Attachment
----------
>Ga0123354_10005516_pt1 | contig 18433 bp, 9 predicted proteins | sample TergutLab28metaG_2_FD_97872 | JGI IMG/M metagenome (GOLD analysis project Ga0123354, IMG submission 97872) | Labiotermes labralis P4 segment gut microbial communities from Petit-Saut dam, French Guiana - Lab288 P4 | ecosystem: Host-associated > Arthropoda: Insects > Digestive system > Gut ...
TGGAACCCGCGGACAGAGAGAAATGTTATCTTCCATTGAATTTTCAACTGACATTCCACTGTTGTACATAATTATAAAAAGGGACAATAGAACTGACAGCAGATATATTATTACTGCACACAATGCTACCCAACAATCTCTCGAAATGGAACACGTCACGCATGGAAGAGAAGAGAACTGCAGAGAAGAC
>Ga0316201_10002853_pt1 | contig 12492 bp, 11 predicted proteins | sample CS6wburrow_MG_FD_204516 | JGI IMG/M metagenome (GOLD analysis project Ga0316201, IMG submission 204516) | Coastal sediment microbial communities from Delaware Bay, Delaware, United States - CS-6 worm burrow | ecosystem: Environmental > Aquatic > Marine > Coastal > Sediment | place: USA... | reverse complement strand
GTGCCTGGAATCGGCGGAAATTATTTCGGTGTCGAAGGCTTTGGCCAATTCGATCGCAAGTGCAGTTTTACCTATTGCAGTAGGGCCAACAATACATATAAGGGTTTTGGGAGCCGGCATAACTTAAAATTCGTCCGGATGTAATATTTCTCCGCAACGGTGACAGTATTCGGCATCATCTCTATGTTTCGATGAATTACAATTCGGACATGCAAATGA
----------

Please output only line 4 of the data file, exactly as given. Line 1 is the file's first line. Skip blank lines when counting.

GTGCCTGGAATCGGCGGAAATTATTTCGGTGTCGAAGGCTTTGGCCAATTCGATCGCAAGTGCAGTTTTACCTATTGCAGTAGGGCCAACAATACATATAAGGGTTTTGGGAGCCGGCATAACTTAAAATTCGTCCGGATGTAATATTTCTCCGCAACGGTGACAGTATTCGGCATCATCTCTATGTTTCGATGAATTACAATTCGGACATGCAAATGA